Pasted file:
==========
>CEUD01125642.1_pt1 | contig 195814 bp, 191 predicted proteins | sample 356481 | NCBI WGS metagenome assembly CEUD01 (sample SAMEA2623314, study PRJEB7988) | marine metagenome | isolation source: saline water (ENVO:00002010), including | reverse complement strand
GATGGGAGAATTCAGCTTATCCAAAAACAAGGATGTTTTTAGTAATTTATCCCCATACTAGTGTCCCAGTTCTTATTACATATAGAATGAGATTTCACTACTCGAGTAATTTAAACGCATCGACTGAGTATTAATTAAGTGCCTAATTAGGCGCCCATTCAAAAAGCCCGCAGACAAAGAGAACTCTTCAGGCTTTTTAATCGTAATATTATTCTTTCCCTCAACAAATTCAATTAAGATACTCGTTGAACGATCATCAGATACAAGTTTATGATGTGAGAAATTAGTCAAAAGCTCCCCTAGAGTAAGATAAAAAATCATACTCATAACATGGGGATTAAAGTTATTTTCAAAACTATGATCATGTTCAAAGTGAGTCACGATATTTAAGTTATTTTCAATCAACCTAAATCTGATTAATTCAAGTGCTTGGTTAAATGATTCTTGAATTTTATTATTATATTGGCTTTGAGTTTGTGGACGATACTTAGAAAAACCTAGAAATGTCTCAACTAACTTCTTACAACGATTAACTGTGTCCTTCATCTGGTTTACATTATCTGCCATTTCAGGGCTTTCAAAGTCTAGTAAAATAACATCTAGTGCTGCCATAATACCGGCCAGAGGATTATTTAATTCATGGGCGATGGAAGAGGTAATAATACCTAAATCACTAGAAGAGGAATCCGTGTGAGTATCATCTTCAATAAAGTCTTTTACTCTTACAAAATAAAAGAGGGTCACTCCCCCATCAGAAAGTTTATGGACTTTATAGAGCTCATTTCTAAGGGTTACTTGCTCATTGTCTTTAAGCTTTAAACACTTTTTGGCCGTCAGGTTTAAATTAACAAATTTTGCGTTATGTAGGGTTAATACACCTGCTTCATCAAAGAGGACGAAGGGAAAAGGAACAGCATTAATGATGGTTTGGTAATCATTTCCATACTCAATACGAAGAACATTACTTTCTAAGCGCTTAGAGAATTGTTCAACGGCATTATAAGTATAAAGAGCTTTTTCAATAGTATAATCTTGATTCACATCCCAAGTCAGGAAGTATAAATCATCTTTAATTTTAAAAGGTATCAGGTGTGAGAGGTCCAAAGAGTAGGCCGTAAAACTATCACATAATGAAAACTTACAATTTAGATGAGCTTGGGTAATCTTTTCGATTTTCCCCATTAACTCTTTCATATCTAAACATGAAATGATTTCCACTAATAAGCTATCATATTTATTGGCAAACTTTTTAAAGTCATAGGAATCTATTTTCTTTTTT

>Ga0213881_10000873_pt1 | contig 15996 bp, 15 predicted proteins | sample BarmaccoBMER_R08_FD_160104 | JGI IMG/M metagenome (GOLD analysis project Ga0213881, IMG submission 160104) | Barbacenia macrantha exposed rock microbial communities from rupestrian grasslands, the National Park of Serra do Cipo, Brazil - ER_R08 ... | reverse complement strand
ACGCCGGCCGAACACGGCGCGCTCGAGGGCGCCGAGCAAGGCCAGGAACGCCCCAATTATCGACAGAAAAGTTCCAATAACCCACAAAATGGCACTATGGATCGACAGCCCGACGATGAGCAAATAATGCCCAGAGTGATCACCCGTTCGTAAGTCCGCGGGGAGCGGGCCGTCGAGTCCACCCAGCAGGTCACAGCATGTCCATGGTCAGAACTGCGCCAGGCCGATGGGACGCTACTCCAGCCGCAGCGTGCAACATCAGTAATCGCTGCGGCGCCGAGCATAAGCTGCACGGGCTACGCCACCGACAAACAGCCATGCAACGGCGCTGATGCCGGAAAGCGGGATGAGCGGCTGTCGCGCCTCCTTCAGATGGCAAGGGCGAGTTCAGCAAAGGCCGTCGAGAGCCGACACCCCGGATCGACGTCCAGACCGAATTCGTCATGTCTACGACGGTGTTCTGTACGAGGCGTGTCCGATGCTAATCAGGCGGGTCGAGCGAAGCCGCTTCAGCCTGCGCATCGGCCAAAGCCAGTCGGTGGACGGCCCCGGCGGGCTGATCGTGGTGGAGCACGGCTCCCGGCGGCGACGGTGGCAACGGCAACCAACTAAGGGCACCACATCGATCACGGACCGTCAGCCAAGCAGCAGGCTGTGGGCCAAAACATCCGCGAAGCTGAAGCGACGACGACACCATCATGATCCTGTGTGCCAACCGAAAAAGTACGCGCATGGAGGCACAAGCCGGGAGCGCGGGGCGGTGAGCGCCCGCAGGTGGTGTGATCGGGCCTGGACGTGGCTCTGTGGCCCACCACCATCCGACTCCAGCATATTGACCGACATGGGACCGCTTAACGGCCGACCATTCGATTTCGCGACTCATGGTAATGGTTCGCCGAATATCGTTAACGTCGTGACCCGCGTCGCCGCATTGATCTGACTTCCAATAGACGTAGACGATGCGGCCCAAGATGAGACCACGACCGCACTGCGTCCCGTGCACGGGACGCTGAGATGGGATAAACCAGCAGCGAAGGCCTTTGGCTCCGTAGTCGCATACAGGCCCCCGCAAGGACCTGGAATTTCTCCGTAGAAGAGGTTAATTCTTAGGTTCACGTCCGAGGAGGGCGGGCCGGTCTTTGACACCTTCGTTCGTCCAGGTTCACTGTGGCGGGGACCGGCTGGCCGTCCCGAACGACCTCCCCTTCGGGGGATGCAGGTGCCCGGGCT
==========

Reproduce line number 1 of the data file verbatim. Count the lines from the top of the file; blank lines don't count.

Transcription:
>CEUD01125642.1_pt1 | contig 195814 bp, 191 predicted proteins | sample 356481 | NCBI WGS metagenome assembly CEUD01 (sample SAMEA2623314, study PRJEB7988) | marine metagenome | isolation source: saline water (ENVO:00002010), including | reverse complement strand